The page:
I really think that’s just a teeeny tad condescending there, I don’t get to audit Hugo voters, so you may just be right — but you know what? If Who fans who attend Worldcon, and qualify to vote, can be arsed making nominations while those of other shows don’t in sufficient numbers to make the ballot? Tough.

    And this year? Well, I like Chuck — a lot — but still feel pretty meh about this season. Despite the creative consultancy of our host, I’m waving goodbye to SGU with dry eyes. Caprica — liked it a LOT more than most, really took far too long to become consistently good. V passed through ‘bad’, to ‘so bad it’s kind of good’ and back to ‘back’ again. The Cape and No Ordinary Family both squandered solid casts. And last, and most definitely least, The Event — a slam-dunk argument for random workplace drug testing at NBC, because I can’t believe this show was cooked up without a buttload of ‘shrooms.

  44. My point would be that the last chapter worked, putting in emotion and significance. It also would have worked in isolation from the whole rest of the novel

    I disagree. I don’t think that the the last chapter would have worked as effectively in isolation. Bujold set us up quite neatly with what seemed to be a straightforward Miles action story and then pulled the rug out from underneath our feet. Go back and take a look at how often she mentions (unnamed character) throughout the story, to plant the seeds. The end redefines everything we’ve read before.

  45. Gottacook@48:

    Thanks for the man-splain. “Relative to the real world” any prize is pretty damn insignificant. I’m still pretty sure Jennifer Egan and her publishers are well chuffed with this year’s Pulitzer Prize for fiction, and the attendant publicity, despite it being awarded by a jury of three. That’s not “vanishingly small” but sub-atomic.

    Now, what was your point again?

  46. Well, I was just thinking about the Hugo nominating and voting process – I realize that it’s possible to be critical of processes for other sorts of awards. As for the publicity value, it’s kind of obvious that that’s why such awards exist – in biographical material for an author such as Heinlein (from his publishers or otherwise), the four Hugos for best novel are often mentioned, but the fact that only several hundred people voted during those years is not. I’m not saying anything can be done about this – just that such awards shouldn’t be taken too seriously, nor should the omission of your favorite author or work from a given category.

  47. # 36 Michael Walsh

    “Would 10 Fan artist nominations since 1967 earn someone a chance at a win? Such is the luck of Steve Stiles.”

    Absolutely. Steve Stiles totally deserves a win–hey, I read Ansible. Maybe one of ’em can get it this year and one the next–that’d be great.

    Nor am I suggesting there aren’t others who deserve it–just that I think Randall Munroe does, regardless of whether he’s parlayed XKCD into a living income, because at heart it’s fannish. IMO, he just fits best fan artist better than best pro artist.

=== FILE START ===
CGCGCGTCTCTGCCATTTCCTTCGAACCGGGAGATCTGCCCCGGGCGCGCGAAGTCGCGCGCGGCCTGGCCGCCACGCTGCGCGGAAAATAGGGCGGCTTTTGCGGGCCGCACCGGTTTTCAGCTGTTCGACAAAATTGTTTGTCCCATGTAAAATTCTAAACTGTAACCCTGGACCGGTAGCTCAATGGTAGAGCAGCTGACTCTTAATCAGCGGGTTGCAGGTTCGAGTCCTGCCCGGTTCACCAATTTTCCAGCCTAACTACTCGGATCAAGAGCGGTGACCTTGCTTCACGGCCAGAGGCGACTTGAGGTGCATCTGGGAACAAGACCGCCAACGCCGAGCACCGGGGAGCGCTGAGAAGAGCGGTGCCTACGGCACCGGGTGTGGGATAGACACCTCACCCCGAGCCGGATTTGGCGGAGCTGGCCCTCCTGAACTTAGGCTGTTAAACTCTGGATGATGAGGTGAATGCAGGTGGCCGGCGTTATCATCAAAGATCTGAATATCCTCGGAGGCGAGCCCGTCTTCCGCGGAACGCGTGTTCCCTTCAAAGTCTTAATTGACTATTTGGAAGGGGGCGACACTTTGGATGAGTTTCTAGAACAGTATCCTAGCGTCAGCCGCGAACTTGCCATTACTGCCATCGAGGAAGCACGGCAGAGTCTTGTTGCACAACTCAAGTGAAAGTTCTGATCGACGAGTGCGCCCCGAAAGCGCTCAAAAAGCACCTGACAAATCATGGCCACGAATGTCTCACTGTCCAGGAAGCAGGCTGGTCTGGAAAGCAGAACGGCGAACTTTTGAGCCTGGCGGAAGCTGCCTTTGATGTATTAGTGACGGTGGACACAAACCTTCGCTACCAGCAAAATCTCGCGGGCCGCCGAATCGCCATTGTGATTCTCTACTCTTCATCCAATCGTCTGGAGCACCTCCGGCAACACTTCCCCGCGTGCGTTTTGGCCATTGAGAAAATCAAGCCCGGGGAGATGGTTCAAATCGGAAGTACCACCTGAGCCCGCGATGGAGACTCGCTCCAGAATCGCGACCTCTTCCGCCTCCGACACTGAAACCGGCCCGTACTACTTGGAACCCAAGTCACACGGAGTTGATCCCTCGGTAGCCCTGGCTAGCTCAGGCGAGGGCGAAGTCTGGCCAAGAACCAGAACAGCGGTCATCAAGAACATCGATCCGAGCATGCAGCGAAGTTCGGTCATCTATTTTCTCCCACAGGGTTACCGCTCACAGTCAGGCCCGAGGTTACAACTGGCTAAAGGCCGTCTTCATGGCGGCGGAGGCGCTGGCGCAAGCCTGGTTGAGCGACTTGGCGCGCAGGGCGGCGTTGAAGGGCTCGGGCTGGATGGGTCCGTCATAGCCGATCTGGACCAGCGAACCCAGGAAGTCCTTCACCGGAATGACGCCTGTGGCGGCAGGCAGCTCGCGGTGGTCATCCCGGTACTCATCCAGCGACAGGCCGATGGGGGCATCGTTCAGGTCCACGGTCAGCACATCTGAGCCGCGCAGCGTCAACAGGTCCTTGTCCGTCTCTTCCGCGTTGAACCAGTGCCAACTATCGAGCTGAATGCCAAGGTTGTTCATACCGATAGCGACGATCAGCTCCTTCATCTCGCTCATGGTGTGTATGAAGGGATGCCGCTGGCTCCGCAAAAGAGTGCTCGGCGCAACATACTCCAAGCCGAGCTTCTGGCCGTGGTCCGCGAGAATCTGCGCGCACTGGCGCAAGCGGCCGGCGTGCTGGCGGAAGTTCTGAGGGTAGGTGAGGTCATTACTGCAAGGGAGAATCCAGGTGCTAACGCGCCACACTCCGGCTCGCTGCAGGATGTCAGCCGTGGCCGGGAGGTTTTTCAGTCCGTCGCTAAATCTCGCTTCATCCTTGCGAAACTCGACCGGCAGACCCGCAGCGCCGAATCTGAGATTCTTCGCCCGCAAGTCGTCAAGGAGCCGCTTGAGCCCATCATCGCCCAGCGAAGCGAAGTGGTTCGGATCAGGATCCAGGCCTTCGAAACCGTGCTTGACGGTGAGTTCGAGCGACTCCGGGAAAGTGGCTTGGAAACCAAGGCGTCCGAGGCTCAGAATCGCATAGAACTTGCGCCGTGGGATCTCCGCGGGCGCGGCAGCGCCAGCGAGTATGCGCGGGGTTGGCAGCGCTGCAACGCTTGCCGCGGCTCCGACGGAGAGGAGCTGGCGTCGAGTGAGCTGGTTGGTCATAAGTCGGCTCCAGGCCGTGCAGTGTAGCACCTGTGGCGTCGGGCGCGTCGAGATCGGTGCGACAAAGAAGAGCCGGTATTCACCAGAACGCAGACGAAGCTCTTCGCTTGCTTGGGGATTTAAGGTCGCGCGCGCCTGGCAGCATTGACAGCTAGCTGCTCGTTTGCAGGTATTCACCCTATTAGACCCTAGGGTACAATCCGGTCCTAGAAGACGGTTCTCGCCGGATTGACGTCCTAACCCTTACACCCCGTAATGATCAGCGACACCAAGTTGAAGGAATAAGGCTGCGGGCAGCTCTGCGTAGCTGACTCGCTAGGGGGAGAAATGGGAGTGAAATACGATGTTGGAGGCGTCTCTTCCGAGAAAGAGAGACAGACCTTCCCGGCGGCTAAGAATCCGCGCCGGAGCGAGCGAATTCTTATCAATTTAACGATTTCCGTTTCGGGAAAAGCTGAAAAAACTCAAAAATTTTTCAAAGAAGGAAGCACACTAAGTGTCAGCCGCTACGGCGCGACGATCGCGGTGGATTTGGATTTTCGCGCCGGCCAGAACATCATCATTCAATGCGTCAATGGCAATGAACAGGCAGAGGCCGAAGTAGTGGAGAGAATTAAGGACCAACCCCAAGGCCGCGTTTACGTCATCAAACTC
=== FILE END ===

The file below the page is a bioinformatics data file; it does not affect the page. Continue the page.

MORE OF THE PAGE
48. gottacook:

    Here’s where my “perspective” comes in: It’s really nice when good writers get recognition. (And being horribly petty, snarking those undeserving hacks who obviously paid for their berth, whether in cash or *cough* kind I leave to your imagination.) I know who votes for the Hugos; and am perfectly well aware you could drop any given Worldcon in the middle of Comic-Con and nobody would notice unless our host was wearing a Slave Leia costume made out of raw bacon. (Ghlaghghee as Cat-bacca, of course.)

    I also know that talking about the Hugos isn’t bringing peace to Libya, or finding a cure for cancer, but it’s still pretty cool.

  49. To me there seem to be two oddities in the list. The first is the Short Story category where only four nominees are list. Usually there are five plus the always nominated “No Award”. Did an author withdraw a nomination? That is permitted under the rules but I thought in that case number six in the nominations would move up.

    The second oddity goes the other way. The Best Editor, Long Form, has seven nominees. That would seem to imply that there was a three way tie for fifth place.

    I checked the Renovation site and they show the same list as John gave.


  50. @George Martin: The final ballot has had seven nominees on at least a couple of occasions in the past. It doesn’t happen often, but it does happen.

    As for Short Story having only four nominees this year, a nominee has to reach a certain threshold to make the final ballot. (I think it’s a minimum of 5%.) Whatever the short story that received the fifth-largest number of nominations, it did not meet that threshold, so it didn’t make the ballot.

  51. @56 Johnny Carruthers

    Thanks for the information. I just checked the WSFS constitution and the relevant section seems to be:

    3.8.5: No nominee shall appear on the final Award ballot if it received fewer nominations than five percent (5%) of the number of ballots listing one or more nominations in that category, except that the first three eligible nominees, including any ties, shall always be listed.

    As for the editor category, I’ve seen six nominees on the final ballet often, but this is the first time I remember seven.

    Again thanks,


  52. Agreed about Vincent. Love, love, love it. There’s a reason Doctor Who gets nominated…it’s awesome.

  53. David #50: